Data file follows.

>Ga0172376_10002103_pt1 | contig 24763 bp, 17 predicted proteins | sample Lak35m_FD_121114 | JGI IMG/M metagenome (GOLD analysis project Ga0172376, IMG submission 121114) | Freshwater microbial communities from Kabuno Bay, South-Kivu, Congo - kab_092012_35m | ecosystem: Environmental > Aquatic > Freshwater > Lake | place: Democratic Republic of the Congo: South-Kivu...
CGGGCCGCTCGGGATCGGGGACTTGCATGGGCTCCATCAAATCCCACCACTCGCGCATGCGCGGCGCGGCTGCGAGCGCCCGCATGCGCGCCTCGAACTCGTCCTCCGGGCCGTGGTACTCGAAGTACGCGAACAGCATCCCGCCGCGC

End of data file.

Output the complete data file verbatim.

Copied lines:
>Ga0172376_10002103_pt1 | contig 24763 bp, 17 predicted proteins | sample Lak35m_FD_121114 | JGI IMG/M metagenome (GOLD analysis project Ga0172376, IMG submission 121114) | Freshwater microbial communities from Kabuno Bay, South-Kivu, Congo - kab_092012_35m | ecosystem: Environmental > Aquatic > Freshwater > Lake | place: Democratic Republic of the Congo: South-Kivu...
CGGGCCGCTCGGGATCGGGGACTTGCATGGGCTCCATCAAATCCCACCACTCGCGCATGCGCGGCGCGGCTGCGAGCGCCCGCATGCGCGCCTCGAACTCGTCCTCCGGGCCGTGGTACTCGAAGTACGCGAACAGCATCCCGCCGCGC